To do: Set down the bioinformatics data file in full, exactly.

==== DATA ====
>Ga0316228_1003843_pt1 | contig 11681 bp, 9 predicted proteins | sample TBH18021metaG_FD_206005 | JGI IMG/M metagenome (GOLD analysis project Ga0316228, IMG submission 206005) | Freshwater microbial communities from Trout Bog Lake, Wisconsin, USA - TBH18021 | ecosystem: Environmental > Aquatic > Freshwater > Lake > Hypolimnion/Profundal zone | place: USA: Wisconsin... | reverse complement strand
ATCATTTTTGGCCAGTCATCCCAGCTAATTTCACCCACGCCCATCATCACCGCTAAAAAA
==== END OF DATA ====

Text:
>Ga0316228_1003843_pt1 | contig 11681 bp, 9 predicted proteins | sample TBH18021metaG_FD_206005 | JGI IMG/M metagenome (GOLD analysis project Ga0316228, IMG submission 206005) | Freshwater microbial communities from Trout Bog Lake, Wisconsin, USA - TBH18021 | ecosystem: Environmental > Aquatic > Freshwater > Lake > Hypolimnion/Profundal zone | place: USA: Wisconsin... | reverse complement strand
ATCATTTTTGGCCAGTCATCCCAGCTAATTTCACCCACGCCCATCATCACCGCTAAAAAA